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Workers, Activists Rally For $15 Minimum Wage During Day Of Disruption

*UPDATED: 8:20 p.m.

The Service Employees International Union targeted McDonald's restaurants and the University of Pittsburgh Medical Center with marches demanding a $15 minimum wage and union representation.

The union contends UPMC shuttle bus workers have also gone on strike seeking union representation.

UPMC, which is western Pennsylvania's dominant hospital network, had previously announced plans to increase the minimum starting wage for entry-level jobs at most facilities to $15 per hour by 2021.

But the union says UPMC needs to move faster and accused the network of trying to silence workers and union organizers.

In a statement, UPMC said it does not prohibit organizing activities among workers, but that SEIU’s organizing efforts have been rejected by its employees.

Credit Virginia Alvino Young / 90.5 WESA
90.5 WESA
Protesters gather inside the East Liberty McDonald's, chanting, "We work, we sweat, put 15 on our check," on Tuesday, Nov. 29, 2016.

“The vast majority of UPMC employees are focused on providing high quality care to our patients and they know that the wages, comprehensive benefit packages and general working environment throughout UPMC are the best in the region and that further wage structure increases are already coming, all without paying union dues.”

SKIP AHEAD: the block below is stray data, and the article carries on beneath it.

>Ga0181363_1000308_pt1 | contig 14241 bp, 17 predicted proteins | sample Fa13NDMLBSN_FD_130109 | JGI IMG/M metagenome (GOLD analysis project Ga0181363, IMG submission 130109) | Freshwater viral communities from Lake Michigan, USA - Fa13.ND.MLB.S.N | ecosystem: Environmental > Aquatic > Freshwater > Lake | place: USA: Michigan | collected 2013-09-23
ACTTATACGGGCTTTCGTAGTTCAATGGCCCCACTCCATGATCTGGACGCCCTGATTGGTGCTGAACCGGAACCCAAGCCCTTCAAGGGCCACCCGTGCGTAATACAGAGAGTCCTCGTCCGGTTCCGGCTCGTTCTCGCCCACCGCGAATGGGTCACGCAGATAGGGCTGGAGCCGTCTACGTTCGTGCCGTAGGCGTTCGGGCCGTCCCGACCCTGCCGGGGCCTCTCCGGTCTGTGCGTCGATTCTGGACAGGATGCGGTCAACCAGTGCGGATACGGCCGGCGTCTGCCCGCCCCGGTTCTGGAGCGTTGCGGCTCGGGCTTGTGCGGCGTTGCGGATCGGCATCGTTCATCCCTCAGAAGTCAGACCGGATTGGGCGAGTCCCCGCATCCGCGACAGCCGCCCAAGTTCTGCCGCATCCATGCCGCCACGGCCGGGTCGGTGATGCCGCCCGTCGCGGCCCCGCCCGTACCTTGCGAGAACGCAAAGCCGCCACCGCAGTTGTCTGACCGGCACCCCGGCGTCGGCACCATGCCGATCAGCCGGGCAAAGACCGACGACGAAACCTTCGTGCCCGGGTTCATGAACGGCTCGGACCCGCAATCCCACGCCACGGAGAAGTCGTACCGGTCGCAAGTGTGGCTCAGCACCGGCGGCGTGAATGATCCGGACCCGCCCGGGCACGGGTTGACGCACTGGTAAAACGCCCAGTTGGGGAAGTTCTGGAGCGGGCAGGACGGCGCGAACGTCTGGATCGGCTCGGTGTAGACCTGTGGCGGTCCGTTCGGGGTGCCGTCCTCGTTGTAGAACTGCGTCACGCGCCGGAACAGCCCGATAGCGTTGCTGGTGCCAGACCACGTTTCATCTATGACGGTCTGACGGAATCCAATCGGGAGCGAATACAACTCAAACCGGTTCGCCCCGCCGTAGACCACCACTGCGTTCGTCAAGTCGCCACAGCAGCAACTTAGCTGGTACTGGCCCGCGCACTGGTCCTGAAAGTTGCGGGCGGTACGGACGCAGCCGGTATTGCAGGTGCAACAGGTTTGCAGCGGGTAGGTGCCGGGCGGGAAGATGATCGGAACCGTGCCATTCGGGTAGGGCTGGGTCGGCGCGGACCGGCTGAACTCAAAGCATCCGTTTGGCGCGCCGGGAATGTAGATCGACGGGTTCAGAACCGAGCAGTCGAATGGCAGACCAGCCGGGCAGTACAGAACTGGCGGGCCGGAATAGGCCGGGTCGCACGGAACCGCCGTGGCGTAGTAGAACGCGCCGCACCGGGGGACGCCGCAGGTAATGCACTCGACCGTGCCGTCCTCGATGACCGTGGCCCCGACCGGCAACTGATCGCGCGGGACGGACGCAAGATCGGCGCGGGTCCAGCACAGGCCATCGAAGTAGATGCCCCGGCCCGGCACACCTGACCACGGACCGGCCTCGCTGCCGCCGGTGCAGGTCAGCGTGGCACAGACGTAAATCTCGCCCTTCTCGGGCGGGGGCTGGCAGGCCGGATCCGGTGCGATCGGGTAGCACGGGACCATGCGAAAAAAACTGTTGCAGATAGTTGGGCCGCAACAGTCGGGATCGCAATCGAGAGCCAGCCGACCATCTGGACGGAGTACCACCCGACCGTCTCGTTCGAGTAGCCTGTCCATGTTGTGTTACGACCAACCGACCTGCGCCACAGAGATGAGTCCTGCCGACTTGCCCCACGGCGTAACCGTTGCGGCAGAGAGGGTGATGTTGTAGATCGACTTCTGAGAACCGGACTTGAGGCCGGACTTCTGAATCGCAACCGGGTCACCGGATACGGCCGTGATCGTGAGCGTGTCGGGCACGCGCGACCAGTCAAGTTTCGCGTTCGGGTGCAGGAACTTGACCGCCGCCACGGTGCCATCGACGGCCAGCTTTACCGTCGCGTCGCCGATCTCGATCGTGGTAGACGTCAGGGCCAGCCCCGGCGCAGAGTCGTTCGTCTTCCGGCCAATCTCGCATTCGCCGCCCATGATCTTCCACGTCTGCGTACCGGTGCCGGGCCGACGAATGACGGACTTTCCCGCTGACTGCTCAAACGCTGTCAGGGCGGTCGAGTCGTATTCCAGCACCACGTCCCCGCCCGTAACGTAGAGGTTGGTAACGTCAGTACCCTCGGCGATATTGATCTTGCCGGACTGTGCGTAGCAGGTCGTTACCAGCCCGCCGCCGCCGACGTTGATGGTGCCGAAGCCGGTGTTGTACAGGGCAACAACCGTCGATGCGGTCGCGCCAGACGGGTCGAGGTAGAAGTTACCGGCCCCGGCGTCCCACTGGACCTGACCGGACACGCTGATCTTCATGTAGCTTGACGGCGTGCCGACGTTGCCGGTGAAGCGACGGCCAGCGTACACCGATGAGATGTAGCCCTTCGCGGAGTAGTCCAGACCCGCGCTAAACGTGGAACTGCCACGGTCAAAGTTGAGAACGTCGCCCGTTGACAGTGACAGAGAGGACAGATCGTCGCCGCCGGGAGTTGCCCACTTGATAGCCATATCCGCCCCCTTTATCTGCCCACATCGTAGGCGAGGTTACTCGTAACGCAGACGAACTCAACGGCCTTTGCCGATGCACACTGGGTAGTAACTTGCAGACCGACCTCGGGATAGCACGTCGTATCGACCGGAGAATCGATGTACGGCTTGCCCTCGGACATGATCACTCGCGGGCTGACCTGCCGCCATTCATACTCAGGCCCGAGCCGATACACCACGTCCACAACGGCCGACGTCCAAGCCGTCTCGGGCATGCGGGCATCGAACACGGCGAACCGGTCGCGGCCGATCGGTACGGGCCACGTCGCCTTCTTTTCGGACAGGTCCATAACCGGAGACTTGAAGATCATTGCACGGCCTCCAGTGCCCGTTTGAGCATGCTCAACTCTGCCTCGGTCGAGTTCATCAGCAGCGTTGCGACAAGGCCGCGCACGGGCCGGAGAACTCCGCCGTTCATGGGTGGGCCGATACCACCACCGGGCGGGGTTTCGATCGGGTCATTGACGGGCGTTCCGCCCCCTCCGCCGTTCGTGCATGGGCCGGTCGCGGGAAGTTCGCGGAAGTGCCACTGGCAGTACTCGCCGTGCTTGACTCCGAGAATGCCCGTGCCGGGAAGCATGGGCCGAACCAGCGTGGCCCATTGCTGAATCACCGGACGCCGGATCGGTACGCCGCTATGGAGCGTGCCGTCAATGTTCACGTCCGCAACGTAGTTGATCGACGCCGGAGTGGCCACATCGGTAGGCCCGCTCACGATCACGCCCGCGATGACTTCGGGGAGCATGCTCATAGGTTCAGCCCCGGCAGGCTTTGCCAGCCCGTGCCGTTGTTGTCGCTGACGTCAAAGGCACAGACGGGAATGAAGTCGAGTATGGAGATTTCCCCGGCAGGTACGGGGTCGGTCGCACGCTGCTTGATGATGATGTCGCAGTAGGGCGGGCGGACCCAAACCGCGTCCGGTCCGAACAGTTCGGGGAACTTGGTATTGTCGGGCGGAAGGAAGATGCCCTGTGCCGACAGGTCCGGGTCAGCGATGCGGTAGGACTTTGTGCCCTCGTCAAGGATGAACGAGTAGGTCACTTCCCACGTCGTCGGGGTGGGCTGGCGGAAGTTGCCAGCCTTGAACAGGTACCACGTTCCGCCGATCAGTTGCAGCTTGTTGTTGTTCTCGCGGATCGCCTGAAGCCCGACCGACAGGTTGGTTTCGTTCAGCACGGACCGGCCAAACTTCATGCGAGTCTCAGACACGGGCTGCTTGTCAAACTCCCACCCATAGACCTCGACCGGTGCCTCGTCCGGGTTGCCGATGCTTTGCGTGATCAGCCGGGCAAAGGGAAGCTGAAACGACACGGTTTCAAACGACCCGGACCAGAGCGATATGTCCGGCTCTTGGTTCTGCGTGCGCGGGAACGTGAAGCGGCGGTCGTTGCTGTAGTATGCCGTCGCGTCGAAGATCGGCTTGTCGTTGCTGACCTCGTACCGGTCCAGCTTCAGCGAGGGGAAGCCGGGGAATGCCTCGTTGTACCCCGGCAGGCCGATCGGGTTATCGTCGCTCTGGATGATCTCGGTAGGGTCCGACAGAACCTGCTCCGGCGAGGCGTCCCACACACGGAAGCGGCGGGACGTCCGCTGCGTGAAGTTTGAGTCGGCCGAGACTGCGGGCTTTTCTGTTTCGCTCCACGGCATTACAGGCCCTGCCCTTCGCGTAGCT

Organizers began their "Day of Disruption" marches at a McDonald's in Pittsburgh's East Liberty neighborhood Tuesday morning.

Dozens of employees and "Fight for 15" campaign organizers entered the restaurant, chanting and holding signs until police arrived and they continued their protest outside.

Aaron McCoullum has worked at the Penn Avenue McDonald's location full-time since 2011 and makes $7.85 an hour. He said his fiancée also works, but it’s hard for them to meet ends meet.

“We pitch in, we do tag team these bills, but it’s not enough, it really isn’t," he said. "And I’m not into the street. I work. I’d rather work. It’s more respectable.”

McDonald's spokesperson Terri Hickey said the company is invested in its employees.

"McDonald’s takes seriously our role in helping strengthen communities as we and our franchisees separately employ hundreds of thousands of people, providing many with their very first job," Hickey said. "We invest in opportunities for McDonald’s employees to finish high school, earn a college degree and develop the valuable skills necessary to build successful careers even beyond our restaurants."

At noon, striking workers and supporters in the community gathered at Schenley Plaza in Oakland for a luncheon organized by the activist group One Pittsburgh.

Credit Virginia Alvino Young / 90.5 WESA
90.5 WESA
Protesters gather at the East Liberty McDonald's to rally for higher wages on Tuesday, Nov. 29, 2016.